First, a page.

Facebook and Twitter are going head to head in their attempts to attract small to medium-sized businesses after both launched education and free advertising initiatives.
Facebook has launched a 'Businesses Boost' scheme today (29 May), allowing businesses with more than 50 fans to register for £20 credit, with the chance to apply for a further £60 as they increase their fanbase.
The programme will be rolled out to 50,000 businesses across Europe, starting in the UK today and following on in France, Germany, Spain and Italy later this month.
Facebook has partnered with Enterprise Nation to publish a free downloadable guide, 'Boost Your Business with Facebook', offering practical advice required to build and maintain a Facebook page, and advertise effectively on the platform.
It has also teamed up with the British Chambers of Commerce for a Facebook-marketing roadshow in six UK cities this summer.
Meanwhile, Twitter is also trying to connect with small businesses. Last week at a London Evening Standard Business networking event, Tony Wang, general manger for Twitter UK, said that it was giving away up to £1,000 free adspend to businesses willing to share their stories of how they have used Twitter to grow.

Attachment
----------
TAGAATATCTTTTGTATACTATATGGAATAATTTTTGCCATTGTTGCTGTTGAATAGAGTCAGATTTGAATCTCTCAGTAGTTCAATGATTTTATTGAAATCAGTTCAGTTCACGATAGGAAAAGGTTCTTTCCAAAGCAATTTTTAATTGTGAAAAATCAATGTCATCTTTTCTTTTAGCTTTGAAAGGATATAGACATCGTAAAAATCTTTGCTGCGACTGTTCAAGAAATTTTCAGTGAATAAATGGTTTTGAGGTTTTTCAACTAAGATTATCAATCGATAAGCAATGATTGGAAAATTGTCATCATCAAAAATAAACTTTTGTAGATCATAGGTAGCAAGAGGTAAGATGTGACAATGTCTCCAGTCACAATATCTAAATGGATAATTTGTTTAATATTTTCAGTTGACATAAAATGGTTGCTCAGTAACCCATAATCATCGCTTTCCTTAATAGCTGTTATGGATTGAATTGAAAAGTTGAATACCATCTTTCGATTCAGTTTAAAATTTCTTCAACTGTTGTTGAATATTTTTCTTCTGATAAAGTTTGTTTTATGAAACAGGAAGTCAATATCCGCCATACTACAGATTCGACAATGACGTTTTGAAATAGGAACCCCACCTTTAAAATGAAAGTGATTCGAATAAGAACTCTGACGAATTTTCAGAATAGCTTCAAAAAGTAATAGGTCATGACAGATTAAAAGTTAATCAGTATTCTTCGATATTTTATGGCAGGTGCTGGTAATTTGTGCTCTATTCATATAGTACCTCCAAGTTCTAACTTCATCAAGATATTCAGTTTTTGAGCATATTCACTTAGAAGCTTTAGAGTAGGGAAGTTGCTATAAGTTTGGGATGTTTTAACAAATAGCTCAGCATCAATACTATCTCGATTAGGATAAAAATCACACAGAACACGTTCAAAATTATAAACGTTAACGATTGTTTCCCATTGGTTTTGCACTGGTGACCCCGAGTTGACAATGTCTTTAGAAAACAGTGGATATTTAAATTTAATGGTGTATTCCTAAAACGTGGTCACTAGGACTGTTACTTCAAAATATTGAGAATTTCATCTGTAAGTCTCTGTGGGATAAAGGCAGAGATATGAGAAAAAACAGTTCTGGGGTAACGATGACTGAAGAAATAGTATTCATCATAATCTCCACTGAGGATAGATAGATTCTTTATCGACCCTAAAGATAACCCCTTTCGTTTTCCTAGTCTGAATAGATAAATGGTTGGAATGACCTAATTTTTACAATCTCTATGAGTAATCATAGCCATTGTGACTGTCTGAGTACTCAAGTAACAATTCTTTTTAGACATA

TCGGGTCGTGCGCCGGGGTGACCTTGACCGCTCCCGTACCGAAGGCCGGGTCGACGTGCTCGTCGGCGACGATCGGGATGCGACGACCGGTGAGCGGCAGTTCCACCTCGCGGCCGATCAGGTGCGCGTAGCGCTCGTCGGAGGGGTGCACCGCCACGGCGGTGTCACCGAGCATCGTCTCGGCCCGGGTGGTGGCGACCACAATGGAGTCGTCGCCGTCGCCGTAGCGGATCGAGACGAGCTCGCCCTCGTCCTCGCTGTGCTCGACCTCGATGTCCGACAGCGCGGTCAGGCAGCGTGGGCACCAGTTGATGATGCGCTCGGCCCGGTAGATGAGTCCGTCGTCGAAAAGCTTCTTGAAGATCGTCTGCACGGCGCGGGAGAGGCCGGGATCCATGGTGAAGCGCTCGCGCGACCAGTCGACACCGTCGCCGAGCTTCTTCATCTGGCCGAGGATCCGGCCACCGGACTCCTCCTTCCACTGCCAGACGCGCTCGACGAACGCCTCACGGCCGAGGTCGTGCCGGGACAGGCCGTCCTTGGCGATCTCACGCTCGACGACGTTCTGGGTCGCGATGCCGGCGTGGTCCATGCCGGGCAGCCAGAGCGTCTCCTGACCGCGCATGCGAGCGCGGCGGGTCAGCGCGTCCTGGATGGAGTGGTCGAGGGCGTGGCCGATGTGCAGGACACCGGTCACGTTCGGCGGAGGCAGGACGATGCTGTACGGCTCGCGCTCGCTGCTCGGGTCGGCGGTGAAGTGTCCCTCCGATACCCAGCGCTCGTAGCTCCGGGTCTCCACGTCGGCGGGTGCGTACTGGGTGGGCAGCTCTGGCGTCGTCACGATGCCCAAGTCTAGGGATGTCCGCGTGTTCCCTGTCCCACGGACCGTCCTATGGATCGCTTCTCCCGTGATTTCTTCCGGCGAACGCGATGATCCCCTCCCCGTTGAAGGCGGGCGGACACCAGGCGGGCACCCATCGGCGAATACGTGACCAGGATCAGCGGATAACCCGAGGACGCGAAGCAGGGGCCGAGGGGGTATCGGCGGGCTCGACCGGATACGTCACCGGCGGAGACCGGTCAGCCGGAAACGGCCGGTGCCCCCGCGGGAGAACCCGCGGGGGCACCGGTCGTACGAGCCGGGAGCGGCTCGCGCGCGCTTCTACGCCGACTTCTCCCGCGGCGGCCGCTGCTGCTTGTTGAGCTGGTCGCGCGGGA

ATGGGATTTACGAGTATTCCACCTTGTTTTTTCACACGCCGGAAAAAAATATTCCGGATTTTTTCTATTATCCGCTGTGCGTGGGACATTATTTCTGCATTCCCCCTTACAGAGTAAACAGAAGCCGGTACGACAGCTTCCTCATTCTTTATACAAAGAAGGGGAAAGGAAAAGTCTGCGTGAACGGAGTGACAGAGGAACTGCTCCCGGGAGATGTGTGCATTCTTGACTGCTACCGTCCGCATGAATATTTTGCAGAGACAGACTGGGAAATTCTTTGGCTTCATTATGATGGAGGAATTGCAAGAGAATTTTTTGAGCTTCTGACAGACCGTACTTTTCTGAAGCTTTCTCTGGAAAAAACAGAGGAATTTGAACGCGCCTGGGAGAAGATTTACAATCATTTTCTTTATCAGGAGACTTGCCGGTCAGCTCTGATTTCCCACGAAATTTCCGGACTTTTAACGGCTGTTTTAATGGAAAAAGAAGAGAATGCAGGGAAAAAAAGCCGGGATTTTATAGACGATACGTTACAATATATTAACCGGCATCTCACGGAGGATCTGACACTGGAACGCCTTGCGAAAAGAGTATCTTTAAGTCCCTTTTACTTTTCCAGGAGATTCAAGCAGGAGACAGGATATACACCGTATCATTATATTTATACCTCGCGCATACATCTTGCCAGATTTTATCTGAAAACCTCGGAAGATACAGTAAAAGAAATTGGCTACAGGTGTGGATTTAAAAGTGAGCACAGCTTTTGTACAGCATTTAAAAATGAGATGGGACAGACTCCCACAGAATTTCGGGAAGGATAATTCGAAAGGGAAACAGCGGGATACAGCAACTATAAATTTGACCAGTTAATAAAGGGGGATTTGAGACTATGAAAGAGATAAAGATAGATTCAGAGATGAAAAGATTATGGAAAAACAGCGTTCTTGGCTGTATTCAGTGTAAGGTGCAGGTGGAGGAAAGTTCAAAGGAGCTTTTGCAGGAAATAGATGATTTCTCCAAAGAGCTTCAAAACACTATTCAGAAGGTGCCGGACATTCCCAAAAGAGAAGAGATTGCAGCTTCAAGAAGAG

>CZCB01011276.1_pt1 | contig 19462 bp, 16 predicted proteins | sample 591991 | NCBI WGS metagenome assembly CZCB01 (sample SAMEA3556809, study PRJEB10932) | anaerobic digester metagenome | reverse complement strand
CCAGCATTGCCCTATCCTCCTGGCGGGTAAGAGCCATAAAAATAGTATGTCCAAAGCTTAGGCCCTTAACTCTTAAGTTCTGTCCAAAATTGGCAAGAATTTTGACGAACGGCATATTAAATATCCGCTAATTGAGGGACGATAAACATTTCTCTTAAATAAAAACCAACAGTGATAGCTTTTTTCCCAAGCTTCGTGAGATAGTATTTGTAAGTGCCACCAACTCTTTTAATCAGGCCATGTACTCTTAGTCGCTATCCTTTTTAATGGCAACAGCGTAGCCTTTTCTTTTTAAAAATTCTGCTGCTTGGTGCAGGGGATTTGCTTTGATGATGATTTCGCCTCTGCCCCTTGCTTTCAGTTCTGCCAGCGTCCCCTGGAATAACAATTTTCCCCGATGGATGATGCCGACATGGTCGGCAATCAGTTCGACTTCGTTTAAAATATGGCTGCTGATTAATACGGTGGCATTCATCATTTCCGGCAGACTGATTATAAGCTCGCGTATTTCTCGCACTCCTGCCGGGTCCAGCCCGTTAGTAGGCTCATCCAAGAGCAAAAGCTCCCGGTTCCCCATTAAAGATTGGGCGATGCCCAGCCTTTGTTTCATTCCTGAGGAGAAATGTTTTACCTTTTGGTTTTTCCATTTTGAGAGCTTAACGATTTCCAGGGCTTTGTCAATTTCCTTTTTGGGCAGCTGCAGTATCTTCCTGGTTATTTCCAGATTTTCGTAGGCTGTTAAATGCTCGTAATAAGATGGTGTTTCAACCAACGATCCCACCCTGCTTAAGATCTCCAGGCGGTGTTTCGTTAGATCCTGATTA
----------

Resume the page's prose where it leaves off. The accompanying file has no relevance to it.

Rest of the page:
A Twitter spokeswoman told Marketing: "We have a full team that deals with big brands every day, so we hear a lot of their stories, but we don't always hear about the interesting stories from smaller companies."
She said that those businesses which contact @TwitterUK with their stories will be considered for the ad credits. Twitter has also published an online guide for small businesses on Twitter in the UK.
Both businesses are following in the footsteps of Google, which has enjoyed extensive take-up for its search and its ad products, and has run similar roadshows for UK businesses in the past.
Facebook's intention to give away free advertising credits was first announced by its chief operating officer Sheryl Sandberg in January, during a speech where she claimed Facebook contributed an estimated £2.2bn to UK GDP and generated 18,400 jobs in small businesses across the country.
Mark Prisk, the business and enterprise minister, said: "The rapidly changing world of technology means that SMEs need to keep pace so they can connect with customers in the UK and abroad, and continue to promote British business.
"We have some of the most innovative SMEs in the world and we want to make the UK the best place on the planet to start and grow a business."
Simon Milner, policy director at Facebook UK and Ireland said many small businesses had "thrived" despite difficult economic conditions in recent years, "thanks to savvy entrepreneurs spotting the opportunity to benefit from new technologies."
Facebook's drive to get SMEs using its ad products comes at a time when the company is under intense pressure to prove the effectiveness of advertising on the platform, following its recent IPO.
Follow Sarah Shearman on Twitter @Shearmans
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